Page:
considerations for packaging and shipping dried blood microsamples
by Fiona Mahjoor, on Jul 7, 2016 9:00:00 AM
Advances in technology mean that nowadays just a few drops of dried blood on a dried blood spot (DBS) card (or other dried blood microsampling device) is enough biological material to yield reliable clinical results from remote sample collections.
But this reliability can depend on the way that these dried blood microsamples are packed and shipped. So how should you prepare a dried blood microsampling devices for safe shipping?
Packaging Dried Blood Samples
Shipping dried blood microsamples requires triple-layer packaging. Together, the three levels levels of containment ensure substantial safety from accidental exposure and preserve the integrity of the specimen.
If the sample is a DBS card, it's important that the primary container for the paper matrix be waterproof so that moisture doesn't taint the sample. You should label this container with the international biohazard symbol, though risk of infectious disease spread is low due to the sample being dried.
Enclose the primary container in a secondary container, which should have an inner envelope or fold-over flap that secures the specimen. This secondary container should also be watertight to prevent contamination.
A sturdy, high-quality paper outer envelope serves as the third containment layer.
The U.S. Department of Transportation (DOT) and the United States Postal Service consider DBS specimens non-regulated, exempt materials. DBS specimens can be shipped by mail or other carrier with no reasonable expectations of occupational exposure to blood or other potentially infectious material. Use “standard precautions” when collecting and preparing DBS specimens for shipment and comply with local regulations and institutional policies. Each shipping service has different requirements for how they handle biological specimens. Review the following information related to shipping dried blood samples via FedEx.
Every package — no matter its contents — shipped overseas via FedEx requires a commercial invoice on your institution's or company's letterhead, otherwise FedEx will not deliver a package overseas.
Precisely describe the package's contents on the commercial invoice. The commercial invoice also requires that you enter the item's value, which can be $0 but must be the same as the value claimed on the waybill.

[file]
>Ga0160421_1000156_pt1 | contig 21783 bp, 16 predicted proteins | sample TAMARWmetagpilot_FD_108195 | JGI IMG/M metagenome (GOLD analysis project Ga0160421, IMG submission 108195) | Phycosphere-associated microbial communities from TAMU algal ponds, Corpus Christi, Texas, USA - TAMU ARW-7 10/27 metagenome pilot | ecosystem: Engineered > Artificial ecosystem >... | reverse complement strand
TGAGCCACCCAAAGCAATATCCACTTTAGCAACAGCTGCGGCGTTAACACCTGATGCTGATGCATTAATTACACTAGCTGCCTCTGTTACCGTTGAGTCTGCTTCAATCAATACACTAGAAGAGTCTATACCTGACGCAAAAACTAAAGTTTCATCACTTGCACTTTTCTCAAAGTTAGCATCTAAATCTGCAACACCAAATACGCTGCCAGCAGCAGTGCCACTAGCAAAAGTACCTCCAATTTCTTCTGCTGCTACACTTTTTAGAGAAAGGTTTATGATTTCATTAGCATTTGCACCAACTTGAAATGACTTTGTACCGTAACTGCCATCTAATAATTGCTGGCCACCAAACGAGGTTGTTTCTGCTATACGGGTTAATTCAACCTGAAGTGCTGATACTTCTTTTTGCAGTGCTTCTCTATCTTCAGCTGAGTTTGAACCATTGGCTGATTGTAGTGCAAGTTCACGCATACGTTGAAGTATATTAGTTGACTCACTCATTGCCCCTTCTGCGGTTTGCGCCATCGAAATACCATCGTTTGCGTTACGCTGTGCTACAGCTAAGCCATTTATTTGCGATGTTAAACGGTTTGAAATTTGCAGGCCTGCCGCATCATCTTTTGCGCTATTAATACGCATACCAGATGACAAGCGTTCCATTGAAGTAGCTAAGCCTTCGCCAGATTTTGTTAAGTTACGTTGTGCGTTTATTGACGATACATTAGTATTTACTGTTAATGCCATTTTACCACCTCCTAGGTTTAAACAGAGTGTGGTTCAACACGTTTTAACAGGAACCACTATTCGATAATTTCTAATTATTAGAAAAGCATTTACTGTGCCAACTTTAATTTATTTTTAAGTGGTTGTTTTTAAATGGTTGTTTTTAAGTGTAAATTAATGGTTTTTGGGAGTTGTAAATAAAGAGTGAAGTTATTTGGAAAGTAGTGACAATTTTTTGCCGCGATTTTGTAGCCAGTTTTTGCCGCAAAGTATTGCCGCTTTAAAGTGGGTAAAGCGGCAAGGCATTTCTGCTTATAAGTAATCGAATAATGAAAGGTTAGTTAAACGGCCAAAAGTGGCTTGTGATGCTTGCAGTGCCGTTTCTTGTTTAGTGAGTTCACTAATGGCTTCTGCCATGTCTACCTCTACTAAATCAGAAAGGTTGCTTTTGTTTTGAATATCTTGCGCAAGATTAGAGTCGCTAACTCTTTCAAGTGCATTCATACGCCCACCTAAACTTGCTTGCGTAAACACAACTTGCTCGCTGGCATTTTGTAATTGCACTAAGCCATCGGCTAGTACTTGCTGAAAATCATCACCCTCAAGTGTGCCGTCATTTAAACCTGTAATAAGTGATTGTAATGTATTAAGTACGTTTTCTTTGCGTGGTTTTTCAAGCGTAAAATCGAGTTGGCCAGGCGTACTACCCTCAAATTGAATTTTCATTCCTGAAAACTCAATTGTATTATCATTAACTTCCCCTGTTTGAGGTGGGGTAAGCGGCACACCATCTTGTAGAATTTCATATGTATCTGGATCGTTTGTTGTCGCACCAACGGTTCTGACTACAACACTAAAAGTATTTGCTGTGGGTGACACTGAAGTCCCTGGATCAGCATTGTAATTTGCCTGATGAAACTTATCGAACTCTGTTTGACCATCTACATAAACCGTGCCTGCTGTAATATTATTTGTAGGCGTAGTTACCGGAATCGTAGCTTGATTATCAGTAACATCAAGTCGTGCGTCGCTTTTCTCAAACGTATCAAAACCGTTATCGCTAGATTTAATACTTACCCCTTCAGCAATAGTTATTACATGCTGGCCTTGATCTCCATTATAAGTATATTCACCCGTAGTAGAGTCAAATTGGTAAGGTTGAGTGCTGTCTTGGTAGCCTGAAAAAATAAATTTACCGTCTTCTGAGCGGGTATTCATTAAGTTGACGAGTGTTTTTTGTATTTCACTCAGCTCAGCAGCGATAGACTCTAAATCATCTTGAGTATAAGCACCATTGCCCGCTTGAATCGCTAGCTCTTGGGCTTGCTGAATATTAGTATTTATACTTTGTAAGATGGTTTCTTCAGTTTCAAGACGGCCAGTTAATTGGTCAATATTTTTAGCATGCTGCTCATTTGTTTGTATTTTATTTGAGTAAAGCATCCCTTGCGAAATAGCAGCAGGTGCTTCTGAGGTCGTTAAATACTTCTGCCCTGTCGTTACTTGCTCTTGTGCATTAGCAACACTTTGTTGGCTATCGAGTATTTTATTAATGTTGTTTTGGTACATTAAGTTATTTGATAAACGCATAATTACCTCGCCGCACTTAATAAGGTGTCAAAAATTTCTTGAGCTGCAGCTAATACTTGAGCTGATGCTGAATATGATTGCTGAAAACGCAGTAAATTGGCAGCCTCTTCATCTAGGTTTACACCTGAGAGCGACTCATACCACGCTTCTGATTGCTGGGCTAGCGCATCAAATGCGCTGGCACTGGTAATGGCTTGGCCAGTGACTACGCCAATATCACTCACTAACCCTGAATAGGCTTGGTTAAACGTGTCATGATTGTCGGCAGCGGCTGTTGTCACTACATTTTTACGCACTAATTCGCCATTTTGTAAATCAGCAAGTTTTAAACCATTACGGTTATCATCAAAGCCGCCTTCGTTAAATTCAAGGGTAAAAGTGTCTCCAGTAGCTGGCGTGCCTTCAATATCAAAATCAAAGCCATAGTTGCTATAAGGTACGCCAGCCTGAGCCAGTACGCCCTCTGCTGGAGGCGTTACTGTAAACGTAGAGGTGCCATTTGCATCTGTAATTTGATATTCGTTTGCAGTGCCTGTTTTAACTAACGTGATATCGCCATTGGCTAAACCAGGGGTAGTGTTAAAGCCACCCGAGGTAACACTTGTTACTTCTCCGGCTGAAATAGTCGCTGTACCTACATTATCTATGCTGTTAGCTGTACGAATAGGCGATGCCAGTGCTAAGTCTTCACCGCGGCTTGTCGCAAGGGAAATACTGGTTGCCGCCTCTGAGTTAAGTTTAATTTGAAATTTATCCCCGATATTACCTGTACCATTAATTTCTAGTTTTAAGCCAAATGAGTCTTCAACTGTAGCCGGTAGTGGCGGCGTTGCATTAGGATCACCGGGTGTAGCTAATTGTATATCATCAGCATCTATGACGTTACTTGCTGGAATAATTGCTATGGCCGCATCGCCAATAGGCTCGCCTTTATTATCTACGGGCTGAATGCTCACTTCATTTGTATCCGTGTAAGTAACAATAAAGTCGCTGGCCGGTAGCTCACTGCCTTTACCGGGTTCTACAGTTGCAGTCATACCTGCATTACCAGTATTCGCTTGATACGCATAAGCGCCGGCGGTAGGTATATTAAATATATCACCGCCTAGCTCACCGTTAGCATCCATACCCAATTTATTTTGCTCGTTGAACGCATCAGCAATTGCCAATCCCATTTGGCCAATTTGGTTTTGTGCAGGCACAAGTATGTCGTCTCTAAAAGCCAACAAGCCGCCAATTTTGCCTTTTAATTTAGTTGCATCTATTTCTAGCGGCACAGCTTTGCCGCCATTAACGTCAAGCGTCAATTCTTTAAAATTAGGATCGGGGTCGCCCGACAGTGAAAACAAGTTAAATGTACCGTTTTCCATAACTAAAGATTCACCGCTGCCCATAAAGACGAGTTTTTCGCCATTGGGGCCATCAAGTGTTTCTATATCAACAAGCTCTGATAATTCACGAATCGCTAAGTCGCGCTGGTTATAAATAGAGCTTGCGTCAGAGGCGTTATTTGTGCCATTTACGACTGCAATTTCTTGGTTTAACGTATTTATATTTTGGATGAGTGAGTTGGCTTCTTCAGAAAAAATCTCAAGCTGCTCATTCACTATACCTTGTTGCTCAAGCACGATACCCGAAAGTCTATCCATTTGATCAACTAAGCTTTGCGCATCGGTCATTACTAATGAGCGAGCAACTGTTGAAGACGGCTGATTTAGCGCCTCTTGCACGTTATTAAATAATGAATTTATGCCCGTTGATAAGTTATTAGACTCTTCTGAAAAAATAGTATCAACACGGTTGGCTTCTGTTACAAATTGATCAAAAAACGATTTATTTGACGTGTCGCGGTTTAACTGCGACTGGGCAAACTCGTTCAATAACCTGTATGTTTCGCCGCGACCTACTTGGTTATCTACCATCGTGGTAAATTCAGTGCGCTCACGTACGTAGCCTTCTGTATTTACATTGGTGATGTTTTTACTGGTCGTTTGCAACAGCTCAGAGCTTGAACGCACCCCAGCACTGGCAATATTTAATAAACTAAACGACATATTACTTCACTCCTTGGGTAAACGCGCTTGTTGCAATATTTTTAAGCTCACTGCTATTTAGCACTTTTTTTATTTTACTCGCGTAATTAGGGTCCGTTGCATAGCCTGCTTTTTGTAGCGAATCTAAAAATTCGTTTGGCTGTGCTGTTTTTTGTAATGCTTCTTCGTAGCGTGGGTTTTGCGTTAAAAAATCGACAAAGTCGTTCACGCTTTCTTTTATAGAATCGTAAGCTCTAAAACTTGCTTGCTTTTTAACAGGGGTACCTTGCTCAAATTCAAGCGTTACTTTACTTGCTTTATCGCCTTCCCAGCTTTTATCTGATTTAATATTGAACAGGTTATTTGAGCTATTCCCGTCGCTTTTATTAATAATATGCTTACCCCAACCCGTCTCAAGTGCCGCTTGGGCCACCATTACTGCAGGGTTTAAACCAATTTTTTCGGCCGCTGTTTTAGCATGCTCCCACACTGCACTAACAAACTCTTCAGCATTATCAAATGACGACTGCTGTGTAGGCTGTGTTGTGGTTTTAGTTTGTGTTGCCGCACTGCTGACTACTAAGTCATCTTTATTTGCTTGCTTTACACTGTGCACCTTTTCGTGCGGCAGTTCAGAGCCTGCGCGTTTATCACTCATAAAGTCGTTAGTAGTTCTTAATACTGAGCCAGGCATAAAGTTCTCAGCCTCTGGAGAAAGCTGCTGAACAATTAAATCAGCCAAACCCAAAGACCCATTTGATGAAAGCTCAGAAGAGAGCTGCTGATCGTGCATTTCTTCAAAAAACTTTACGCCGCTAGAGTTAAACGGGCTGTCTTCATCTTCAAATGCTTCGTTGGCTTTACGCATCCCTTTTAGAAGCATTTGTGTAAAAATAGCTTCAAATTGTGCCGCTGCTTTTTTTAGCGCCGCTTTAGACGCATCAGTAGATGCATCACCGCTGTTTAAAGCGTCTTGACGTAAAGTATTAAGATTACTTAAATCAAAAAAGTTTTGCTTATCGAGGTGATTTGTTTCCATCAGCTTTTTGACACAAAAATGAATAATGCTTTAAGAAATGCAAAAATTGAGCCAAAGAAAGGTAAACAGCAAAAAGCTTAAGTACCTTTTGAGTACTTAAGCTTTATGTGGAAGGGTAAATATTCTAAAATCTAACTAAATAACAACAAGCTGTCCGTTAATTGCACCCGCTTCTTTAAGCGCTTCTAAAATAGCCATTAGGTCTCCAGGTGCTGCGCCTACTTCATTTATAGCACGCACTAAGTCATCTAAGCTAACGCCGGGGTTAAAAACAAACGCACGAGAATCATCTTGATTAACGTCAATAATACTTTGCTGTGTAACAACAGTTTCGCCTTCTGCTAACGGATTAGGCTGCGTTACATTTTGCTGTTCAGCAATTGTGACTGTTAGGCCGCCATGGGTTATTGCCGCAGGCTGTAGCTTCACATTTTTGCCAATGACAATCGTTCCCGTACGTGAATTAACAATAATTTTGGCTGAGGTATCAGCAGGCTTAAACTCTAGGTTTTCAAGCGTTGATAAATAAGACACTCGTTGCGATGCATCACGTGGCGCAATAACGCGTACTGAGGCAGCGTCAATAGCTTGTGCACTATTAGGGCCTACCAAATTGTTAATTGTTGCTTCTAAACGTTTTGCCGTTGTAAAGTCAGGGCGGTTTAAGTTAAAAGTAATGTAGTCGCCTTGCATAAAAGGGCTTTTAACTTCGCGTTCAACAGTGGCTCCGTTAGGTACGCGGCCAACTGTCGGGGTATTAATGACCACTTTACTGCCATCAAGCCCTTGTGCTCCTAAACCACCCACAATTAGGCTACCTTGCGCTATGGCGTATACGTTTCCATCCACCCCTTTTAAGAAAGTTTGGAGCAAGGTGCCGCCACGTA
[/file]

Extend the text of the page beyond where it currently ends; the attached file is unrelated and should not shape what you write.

Sign the commercial invoice.
Sending biological materials via FedEx requires a completed form called the Expanded Service International Waybill. An International Waybill is different; to make sure you have the correct form, the Expanded Service International Waybill is an 11-inch tall form that includes a box called "Shipment Information." On the biological shipments form, you need to enter the waybill number.
Sign the waybill and provide the waybill number to the recipient in case the package is delayed by customs.
Dried blood microsamples don't have the same strict temperature requirements as blood vials, so their packaging specifications and shipping speeds might differ. When shipping biological specimens internationally, make sure that the receiving country doesn't have a holiday during which mail isn't delivered so you can avoid unexpected delays.
For simplified shipping, FedEx provides a clinical pack specifically for shipping biological substances. For items that are considered Biological Substance Category B (UN3373), FedEx requires the clinical pack. FedEx will not accept this type of biological specimens if you pack them in any other type of FedEx-labeled packing boxes.
For dried blood samples in particular, use of a clinical pack is optional; FedEx will accept them in other packaging.
For additional information about the international shipping of dried blood samples, see these websites:
- International Society for Biological and Environmental Repositories Best Practices
- International Air Transport Association
Do you have any other tips to share about packaging and shipping dried blood samples? If so, please share them below.